Title insurance protects against problems affecting the title to your home. There are two types of title insurance—a lender's policy and an owner's policy. If you obtain a loan (even a refinance of your current home) the lender will require that you purchase a lender's title policy to protect their investment in your property. This coverage protects only the lender against defects in title in the event the lender acquires an interest in your property through foreclosure.
The lender's policy does not cover your equity in the property and will not pay your legal expenses if there is a problem. Only an owner's title insurance policy will protect you, the property owner, from defects in title that could have a significant impact on your interest in the property and its marketability. Should a covered title issue arise, the title insurance company hires counsel and pays the cost of defense, even if the lawsuit has no merit. If you incur a loss as a result of the suit, you will be covered up to the value of the policy, usually the purchase price of your property. If you are not financing the purchase of your home then an owner's policy becomes that much more valuable.
For far less than expensive lawsuits and legal advise, the one time Owner's Title Insurance premium is simply the best protection for you and your heirs—forever—against the unforeseen.
Hidden risks are potential title problems, which even the most scrupulous examination by the most experienced team of title search professionals may not uncover until months or even years after a property is sold. The end result can be loss of property, costly lawsuits and, of course, delayed closings.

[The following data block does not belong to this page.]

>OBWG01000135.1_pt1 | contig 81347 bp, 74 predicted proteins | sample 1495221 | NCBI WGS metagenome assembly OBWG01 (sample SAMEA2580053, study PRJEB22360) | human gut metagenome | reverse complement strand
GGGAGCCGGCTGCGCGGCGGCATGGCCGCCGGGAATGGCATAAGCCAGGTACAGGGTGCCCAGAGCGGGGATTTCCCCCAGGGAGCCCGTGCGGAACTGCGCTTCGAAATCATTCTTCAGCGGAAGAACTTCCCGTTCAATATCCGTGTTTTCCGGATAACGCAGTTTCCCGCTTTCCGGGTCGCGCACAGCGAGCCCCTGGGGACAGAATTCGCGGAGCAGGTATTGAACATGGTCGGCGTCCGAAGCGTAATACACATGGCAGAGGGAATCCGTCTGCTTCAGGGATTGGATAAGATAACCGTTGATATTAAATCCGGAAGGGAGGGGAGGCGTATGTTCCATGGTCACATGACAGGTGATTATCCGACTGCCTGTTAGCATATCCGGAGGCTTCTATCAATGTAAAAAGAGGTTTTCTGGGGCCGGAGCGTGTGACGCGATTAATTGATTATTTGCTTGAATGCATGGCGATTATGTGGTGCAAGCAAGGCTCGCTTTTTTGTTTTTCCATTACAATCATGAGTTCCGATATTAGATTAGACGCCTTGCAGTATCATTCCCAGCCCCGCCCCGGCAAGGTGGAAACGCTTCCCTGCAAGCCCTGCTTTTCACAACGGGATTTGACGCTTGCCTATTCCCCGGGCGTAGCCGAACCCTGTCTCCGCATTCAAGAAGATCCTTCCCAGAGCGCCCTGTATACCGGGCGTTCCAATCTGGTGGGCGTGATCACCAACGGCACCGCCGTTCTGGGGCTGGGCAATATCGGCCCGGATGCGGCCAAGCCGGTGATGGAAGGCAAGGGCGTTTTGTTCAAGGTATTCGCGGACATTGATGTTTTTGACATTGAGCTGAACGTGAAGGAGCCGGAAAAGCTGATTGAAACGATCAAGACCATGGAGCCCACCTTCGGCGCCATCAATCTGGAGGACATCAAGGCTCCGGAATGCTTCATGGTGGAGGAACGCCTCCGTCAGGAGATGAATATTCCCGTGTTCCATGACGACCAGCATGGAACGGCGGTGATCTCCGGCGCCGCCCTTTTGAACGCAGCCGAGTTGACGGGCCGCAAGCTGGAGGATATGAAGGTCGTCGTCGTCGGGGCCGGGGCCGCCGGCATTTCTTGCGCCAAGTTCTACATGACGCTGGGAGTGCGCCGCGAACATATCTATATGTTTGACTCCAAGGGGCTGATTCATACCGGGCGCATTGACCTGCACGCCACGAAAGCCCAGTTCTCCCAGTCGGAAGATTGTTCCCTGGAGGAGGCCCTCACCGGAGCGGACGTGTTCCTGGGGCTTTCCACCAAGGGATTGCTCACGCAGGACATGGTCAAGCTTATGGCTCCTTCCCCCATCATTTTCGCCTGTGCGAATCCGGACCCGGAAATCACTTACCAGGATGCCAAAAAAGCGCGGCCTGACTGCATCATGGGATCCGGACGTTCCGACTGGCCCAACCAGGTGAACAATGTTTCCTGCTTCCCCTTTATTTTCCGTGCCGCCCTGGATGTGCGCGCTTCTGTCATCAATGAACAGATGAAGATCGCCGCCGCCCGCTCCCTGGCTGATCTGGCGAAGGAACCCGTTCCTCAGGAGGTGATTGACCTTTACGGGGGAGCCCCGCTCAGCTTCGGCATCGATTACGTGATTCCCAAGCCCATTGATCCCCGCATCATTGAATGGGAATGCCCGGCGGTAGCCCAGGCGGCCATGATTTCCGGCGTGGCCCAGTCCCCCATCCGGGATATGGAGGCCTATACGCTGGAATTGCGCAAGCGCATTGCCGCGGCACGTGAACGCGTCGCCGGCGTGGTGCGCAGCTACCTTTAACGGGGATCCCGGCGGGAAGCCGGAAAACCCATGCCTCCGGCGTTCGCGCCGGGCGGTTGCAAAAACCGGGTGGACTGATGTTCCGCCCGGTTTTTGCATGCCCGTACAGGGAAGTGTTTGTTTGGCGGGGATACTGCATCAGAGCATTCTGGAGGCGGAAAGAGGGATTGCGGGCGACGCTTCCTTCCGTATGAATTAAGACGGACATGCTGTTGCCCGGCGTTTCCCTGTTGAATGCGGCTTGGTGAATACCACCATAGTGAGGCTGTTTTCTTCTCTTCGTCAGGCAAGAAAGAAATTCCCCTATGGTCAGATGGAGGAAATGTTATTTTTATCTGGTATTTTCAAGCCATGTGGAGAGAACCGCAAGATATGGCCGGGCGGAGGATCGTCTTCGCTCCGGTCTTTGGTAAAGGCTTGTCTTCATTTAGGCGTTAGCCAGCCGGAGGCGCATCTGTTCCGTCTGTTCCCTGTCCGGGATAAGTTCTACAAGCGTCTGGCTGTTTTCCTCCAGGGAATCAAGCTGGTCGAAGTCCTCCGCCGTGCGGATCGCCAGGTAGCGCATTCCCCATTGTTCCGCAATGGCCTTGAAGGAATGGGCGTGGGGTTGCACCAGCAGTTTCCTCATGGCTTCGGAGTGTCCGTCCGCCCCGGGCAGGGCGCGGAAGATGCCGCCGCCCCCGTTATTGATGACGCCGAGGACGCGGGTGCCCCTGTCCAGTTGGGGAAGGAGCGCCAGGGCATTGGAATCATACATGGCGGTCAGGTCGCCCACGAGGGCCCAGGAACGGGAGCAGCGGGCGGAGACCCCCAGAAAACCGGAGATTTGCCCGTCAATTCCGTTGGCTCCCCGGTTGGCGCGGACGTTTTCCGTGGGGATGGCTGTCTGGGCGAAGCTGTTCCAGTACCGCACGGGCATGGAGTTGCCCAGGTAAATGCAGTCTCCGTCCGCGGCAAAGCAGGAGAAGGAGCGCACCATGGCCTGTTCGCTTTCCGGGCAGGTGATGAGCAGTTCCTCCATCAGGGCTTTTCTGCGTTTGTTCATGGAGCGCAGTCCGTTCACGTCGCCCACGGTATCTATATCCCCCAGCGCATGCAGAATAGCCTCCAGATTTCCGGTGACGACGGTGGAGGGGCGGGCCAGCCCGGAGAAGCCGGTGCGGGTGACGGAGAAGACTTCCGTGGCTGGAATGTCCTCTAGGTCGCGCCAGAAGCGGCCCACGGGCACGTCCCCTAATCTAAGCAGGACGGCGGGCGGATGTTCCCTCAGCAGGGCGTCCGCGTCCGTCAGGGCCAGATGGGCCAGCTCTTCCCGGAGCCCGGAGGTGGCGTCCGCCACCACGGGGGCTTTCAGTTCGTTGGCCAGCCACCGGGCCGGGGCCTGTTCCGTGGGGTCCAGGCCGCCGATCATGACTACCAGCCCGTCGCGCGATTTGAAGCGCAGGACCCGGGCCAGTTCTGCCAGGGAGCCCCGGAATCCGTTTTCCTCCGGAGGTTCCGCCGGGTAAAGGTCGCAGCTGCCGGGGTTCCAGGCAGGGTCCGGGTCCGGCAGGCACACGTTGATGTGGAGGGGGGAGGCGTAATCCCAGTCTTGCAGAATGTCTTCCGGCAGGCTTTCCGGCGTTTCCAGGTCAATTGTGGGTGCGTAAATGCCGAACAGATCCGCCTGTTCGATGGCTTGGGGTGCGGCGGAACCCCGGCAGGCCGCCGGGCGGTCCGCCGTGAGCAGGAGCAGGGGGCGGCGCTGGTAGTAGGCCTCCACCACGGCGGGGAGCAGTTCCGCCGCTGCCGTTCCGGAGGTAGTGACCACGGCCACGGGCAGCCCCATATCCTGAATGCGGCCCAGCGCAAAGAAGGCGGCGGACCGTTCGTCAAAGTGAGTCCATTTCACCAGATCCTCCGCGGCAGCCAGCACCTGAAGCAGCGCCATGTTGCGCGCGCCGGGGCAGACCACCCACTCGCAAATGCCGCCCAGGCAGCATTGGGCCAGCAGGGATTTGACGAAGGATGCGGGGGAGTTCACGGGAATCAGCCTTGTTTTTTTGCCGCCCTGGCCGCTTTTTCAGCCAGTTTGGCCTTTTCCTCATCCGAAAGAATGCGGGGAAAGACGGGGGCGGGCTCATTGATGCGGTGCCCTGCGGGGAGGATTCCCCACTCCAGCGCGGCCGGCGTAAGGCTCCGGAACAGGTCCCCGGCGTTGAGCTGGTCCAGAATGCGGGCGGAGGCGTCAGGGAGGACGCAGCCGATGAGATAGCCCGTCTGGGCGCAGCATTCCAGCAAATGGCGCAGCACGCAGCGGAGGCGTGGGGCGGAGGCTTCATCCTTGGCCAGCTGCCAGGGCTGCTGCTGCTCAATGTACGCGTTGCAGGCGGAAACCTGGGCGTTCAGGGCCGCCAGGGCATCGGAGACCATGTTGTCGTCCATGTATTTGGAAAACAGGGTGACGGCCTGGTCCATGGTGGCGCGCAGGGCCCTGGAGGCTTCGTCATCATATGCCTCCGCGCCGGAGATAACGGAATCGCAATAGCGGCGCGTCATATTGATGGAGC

Title companies find problems in 25% of their title searches including undischarged prior mortgages, improperly signed documents and tax, current use or mechanics' liens. Other issues that can cloud title that are not so easy to detect include hidden risks such as:
Clerical errors in public records
Forged deeds, mortgage releases or other forged documents
Deeds made by persons of unsound mind, dementia or Alzheimer's
Deeds made by minors
Falsification of records, fraud
Undisclosed or missing heirs
Improper legal description
A deed executed using an expired power of attorney
Title taken as a result of an improperly probated will
False representation of the true owner of the property
Improperly indexed liens on property
Misrepresentation of marital status
An owner's policy insures against title defects that are not covered by an attorney's certification of title. An attorney's certification of title is an opinion of the quality of the "record" title based on a review of the public records at the registries of deeds and probate. However, the certifying attorney may not be responsible for numerous title defects that would not be found despite the most thorough search of public records such as those hidden risks listed above.